• 10.6.5 Controlling flow with conditional asynchronous combinators
    • 10.6.6 Asynchronous combinators in action
    • 11 Applying reactive programming everywhere with agents
    • 11.1 What’s reactive programming, and how is it useful?
    • 11.2 The asynchronous message-passing programming€model
    • 11.2.1 Relation with message passing and immutability
    • 11.2.2 Natural isolation
    • 11.3 What is an agent?
    • 11.3.1 The components of an agent
    • 11.3.2 What an agent can do
    • 11.3.3 The share-nothing approach for lock-free concurrent€programming
    • 11.3.4 How is agent-based programming functional?
    • 11.3.5 Agent is object-oriented
    • 11.4 The F# agent: MailboxProcessor
    • 11.4.1 The mailbox asynchronous recursive loop
    • 11.5 Avoiding database bottlenecks with F# MailboxProcessor
    • 11.5.1 The MailboxProcessor message type: discriminated unions
    • 11.5.2 MailboxProcessor two-way communication
    • 11.5.3 Consuming the AgentSQL from C#
    • 11.5.4 Parallelizing the workflow with group coordination of agents
    • 11.5.5 How to handle errors with F# MailboxProcessor
    • 11.5.6 Stopping MailboxProcessor agents—CancellationToken
    • 11.5.7 Distributing the work with MailboxProcessor
    • 11.5.8 Caching operations with an agent
    • 11.5.9 Reporting results from a MailboxProcessor
    • 11.5.10 Using the thread pool to report events from MailboxProcessor
    • 11.6 F# MailboxProcessor: 10,000 agents for a game of life
    • 12 Parallel workflow and agent programming with TPL Dataflow
    • 12.1 The power of TPL Dataflow
    • 12.2 Designed to compose: TPL Dataflow blocks
    • 12.2.1 Using BufferBlock as a FIFO buffer
    • 12.2.2 Transforming data with TransformBlock
    • 12.2.3 Completing the work with ActionBlock
    • 12.2.4 Linking dataflow blocks
    • 12.3 Implementing a sophisticated Producer/Consumer with TDF
    • 12.3.1 A multiple Producer/single Consumer pattern: TPL Dataflow
    • 12.3.2 A single Producer/multiple Consumer pattern
    • 12.4 Enabling an agent model in C# using TPL Dataflow
    • 12.4.1 Agent fold-over state and messages: Aggregate
    • 12.4.2 Agent interaction: a parallel word counter
    • 12.5 A parallel workflow to compress and encrypt€a€large€stream
    • 12.5.1 Context: the problem of processing a large stream of data
    • 12.5.2 Ensuring the order integrity of a stream of messages
    • 12.5.3 Linking, propagating, and completing
    • 12.5.4 Rules for building a TDF workflow
    • 12.5.5 Meshing Reactive Extensions (Rx) and TDF
  • Part 3: Modern patterns of concurrent programming applied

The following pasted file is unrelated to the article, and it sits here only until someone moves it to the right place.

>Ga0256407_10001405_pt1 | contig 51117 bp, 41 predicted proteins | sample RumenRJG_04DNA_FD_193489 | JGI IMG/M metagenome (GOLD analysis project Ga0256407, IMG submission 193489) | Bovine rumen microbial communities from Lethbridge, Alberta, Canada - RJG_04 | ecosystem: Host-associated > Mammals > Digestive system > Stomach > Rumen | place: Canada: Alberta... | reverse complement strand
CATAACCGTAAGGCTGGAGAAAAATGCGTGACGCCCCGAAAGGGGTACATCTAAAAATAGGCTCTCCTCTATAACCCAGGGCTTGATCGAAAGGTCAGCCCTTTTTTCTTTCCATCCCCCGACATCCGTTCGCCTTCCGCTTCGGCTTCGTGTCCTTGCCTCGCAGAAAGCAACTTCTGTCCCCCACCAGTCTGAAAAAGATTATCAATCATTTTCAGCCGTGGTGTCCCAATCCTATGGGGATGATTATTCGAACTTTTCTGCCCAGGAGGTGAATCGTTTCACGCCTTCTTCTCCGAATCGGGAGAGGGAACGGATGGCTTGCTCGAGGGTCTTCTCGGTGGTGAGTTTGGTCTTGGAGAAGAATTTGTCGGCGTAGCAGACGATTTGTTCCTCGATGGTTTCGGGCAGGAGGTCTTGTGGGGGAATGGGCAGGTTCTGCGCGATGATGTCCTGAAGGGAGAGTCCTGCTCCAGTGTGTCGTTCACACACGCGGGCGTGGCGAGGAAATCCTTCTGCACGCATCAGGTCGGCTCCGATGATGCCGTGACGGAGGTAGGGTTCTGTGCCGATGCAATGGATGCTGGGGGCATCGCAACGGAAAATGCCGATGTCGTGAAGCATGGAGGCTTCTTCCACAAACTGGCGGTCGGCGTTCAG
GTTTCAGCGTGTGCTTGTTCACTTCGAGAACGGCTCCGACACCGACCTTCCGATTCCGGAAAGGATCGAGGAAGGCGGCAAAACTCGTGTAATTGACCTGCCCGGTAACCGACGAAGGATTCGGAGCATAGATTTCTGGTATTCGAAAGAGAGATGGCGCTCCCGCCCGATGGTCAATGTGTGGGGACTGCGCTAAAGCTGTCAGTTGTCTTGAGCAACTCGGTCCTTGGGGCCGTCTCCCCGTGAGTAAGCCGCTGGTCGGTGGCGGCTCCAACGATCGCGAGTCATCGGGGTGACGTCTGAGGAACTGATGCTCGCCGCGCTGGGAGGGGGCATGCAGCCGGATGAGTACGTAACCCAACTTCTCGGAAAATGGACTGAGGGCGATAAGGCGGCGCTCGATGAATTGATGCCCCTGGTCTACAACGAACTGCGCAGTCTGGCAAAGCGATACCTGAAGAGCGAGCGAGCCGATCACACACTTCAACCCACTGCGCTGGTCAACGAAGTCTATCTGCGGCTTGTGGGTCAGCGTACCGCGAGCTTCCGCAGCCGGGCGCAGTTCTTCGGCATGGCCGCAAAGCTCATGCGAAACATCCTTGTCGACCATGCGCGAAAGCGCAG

• 13 Recipes and design patterns for successful concurrent programming
    • 13.1 Recycling objects to reduce memory consumption
    • 13.1.1 Solution: asynchronously recycling a pool of objects
    • 13.2 Custom parallel Fork/Join operator
    • 13.2.1 Solution: composing a pipeline of steps forming the Fork/Join pattern
    • 13.3 Parallelizing tasks with dependencies: designing code to optimize performance
    • 13.3.1 Solution: implementing a dependencies graph of tasks
    • 13.4 Gate for coordinating concurrent I/O operations sharing resources: one write, multiple reads
    • 13.4.1 Solution: applying multiple read/write operations to shared thread-safe resources
    • 13.5 Thread-safe random number generator
    • 13.5.1 Solution: using the ThreadLocal object
    • 13.6 Polymorphic event aggregator
    • 13.6.1 Solution: implementing a polymorphic publisher-subscriber pattern
    • 13.7 Custom Rx scheduler to control the€degree€of€parallelism
    • 13.7.1 Solution: implementing a scheduler with€multiple€concurrent€agents
    • 13.8 Concurrent reactive scalable client/server
    • 13.8.1 Solution: combining Rx and asynchronous programming
    • 13.9 Reusable custom high-performing parallel filter‑map operator
    • 13.9.1 Solution: combining filter and map parallel operations
    • 13.10 Non-blocking synchronous message-passing model
    • 13.10.1 Solution: coordinating the payload between operations using the agent programming model
    • 13.11 Coordinating concurrent jobs using the agent programming model
    • 13.11.1 Solution: implementing an agent that runs jobs with a configured degree of parallelism
    • 13.12 Composing monadic functions
    • 13.12.1 Solution: combining asynchronous operations using€the€Kleisli€composition operator
    • 14 Building a scalable mobile app with concurrent functional programming
    • 14.1 Functional programming on the server in the real world
    • 14.2 How to design a successful performant application
    • 14.2.1 The secret sauce: ACD
    • 14.2.2 A different asynchronous pattern: queuing work for later execution
    • 14.3 Choosing the right concurrent programming model
    • 14.3.1 Real-time communication with SignalR
    • 14.4 Real-time trading: stock market high-level architecture
    • 14.5 Essential elements for the stock market application
    • 14.6 Let’s code the stock market trading application
    • 14.6.1 Benchmark to measure the scalability of the stock ticker application
  • appendix a Functional€programming
  • appendix b F# overview
  • appendix c Interoperability between an F# asynchronous workflow and .NET Task
  • index